------------------------------------------------------------------------------
MC logo
Basic Pointers
[^] Code Examples
------------------------------------------------------------------------------
<<Array Echo basicp1.c Swap Using Pointers>>
/* Some pointer games. */
#include <stdio.h>

int fred(int *z)
{
        int q = *z;
        *z = 15;
        return 2*q;
}

int main()
{
        int m = 5, n = 10;
        int *ip, *ip2;

        ip = &m;
        ip2 = &n;
        *ip = 77;
        *ip2 = -485;
        printf("A: %d %d\n", m, n);

        *ip2 = *ip;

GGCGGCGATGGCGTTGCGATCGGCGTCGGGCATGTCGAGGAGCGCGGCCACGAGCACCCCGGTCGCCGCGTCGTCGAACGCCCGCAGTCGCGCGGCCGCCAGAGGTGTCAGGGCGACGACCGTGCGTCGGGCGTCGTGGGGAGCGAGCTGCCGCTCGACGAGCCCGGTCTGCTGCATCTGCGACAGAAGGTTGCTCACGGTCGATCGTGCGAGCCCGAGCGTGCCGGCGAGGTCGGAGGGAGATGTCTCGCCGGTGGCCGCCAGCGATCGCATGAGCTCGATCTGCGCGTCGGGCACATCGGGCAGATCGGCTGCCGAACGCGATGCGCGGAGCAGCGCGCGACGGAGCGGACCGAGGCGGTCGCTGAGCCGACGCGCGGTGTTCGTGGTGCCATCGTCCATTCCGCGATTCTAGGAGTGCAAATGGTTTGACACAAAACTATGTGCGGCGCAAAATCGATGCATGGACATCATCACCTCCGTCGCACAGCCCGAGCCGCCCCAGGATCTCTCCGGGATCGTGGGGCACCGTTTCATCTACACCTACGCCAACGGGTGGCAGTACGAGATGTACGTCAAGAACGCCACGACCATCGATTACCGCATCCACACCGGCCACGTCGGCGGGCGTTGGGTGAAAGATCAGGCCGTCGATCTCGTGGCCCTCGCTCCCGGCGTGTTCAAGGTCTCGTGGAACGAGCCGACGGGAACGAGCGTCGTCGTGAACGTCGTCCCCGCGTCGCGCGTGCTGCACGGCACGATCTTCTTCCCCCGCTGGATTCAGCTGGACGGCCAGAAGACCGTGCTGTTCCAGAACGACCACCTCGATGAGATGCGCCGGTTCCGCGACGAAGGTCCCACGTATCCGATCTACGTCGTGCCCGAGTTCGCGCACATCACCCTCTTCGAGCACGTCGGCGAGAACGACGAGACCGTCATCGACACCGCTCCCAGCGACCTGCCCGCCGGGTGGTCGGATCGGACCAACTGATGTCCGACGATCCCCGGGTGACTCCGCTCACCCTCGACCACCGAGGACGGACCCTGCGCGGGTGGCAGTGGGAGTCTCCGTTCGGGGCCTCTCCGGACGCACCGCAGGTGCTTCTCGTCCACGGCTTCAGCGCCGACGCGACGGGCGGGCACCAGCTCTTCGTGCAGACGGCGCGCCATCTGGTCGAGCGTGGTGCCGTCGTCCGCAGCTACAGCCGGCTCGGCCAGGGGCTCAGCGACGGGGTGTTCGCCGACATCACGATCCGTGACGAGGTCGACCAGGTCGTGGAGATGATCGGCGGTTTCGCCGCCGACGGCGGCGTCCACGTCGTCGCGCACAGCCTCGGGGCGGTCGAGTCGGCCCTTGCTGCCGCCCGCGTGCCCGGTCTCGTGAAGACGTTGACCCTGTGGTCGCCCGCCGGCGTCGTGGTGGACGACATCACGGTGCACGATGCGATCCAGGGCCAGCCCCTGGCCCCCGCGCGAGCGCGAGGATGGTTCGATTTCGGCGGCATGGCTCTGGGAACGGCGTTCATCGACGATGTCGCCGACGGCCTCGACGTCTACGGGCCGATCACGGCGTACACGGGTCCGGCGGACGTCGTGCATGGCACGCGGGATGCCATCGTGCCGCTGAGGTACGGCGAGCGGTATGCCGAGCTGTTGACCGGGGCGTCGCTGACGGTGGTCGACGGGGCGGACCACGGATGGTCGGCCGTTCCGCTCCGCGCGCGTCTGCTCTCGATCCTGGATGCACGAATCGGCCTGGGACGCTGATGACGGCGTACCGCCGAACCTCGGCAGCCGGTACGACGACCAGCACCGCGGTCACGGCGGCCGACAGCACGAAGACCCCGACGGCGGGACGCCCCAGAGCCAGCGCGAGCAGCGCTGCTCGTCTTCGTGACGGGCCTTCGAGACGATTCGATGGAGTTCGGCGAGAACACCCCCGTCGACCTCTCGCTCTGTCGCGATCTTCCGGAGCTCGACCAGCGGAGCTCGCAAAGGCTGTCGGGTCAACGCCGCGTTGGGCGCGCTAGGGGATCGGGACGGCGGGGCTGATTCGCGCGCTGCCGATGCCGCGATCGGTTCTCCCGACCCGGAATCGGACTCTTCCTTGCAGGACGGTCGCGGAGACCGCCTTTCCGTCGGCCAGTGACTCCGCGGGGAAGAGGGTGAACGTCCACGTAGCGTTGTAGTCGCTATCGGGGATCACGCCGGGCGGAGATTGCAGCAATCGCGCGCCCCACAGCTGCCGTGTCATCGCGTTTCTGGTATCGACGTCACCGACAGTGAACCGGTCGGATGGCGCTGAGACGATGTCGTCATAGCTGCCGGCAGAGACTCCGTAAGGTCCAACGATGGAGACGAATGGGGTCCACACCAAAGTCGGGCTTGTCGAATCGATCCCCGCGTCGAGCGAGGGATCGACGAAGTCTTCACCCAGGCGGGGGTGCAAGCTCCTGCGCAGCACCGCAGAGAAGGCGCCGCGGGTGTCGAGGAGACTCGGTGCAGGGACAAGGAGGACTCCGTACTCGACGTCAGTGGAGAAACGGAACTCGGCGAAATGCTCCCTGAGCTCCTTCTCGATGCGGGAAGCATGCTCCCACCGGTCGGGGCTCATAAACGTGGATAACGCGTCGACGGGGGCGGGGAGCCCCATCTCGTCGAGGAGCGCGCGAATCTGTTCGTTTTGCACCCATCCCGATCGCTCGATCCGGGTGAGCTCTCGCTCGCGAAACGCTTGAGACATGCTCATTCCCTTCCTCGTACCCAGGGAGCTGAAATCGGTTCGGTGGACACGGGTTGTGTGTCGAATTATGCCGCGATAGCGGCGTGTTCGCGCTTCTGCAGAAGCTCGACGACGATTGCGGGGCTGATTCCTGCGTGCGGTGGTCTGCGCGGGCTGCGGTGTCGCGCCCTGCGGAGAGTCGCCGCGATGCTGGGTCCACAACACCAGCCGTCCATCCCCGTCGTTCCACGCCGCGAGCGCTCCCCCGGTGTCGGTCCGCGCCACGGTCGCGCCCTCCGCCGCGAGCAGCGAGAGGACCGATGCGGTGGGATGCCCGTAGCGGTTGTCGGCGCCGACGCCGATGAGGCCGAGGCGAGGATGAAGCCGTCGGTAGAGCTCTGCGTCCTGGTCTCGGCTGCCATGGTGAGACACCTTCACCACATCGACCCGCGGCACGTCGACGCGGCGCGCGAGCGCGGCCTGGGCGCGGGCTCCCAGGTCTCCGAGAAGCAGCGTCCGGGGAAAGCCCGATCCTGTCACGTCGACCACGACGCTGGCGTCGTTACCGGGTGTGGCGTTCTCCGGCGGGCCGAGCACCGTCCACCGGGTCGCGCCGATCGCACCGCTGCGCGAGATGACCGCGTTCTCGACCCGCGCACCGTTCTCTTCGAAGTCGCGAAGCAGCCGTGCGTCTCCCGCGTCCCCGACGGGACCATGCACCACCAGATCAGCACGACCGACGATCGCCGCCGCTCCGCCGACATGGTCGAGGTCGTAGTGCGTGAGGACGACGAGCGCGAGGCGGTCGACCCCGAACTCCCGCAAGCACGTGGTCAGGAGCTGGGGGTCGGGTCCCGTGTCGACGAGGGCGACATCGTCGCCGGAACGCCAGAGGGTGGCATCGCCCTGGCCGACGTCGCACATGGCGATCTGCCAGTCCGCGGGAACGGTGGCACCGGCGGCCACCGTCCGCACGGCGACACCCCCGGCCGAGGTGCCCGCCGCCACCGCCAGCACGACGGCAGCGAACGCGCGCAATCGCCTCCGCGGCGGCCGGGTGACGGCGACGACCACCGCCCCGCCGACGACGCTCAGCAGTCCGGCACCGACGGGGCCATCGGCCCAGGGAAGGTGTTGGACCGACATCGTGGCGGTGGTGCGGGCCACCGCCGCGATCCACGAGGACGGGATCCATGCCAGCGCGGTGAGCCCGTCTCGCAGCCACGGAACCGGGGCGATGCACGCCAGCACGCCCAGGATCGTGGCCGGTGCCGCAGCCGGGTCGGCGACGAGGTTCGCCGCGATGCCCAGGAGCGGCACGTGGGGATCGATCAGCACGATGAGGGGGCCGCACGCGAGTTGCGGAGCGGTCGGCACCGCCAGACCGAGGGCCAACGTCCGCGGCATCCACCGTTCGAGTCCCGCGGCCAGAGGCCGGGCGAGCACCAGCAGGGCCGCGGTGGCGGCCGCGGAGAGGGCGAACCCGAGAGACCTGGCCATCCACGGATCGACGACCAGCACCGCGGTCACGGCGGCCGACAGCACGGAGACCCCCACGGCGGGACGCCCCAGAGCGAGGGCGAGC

printf("B: %d %d\n", m, n);

        ip2 = ip;
        *ip = 100;
        *ip2 = 200;
        printf("C: %d %d\n", m, n);
        
        m = fred(&n);
        printf("D: %d %d\n", m, n);
}

Pointers in C are analogous to references in Java, but much more powerful (and hence more confusing an error-prone). The * is the dereference operator, which goes from a pointer to the thing it points to. The & is the address-of operator which creates a pointer to other data.

The * is used in declarations to declare pointers. It is the dereference operator only in expression. This can be rather confusing. The & is not used in declarations in C (though C++ uses it to make things more confusing).

If you are in lecture, make sure your lazy instructor gets off his duff and makes a picture of this. It's the only way to make sense out of it. If you're not in lecture, you might want to consider drawing your own picture toward the same purpose.

Reading: pp. 48-49
<<Array Echo Swap Using Pointers>>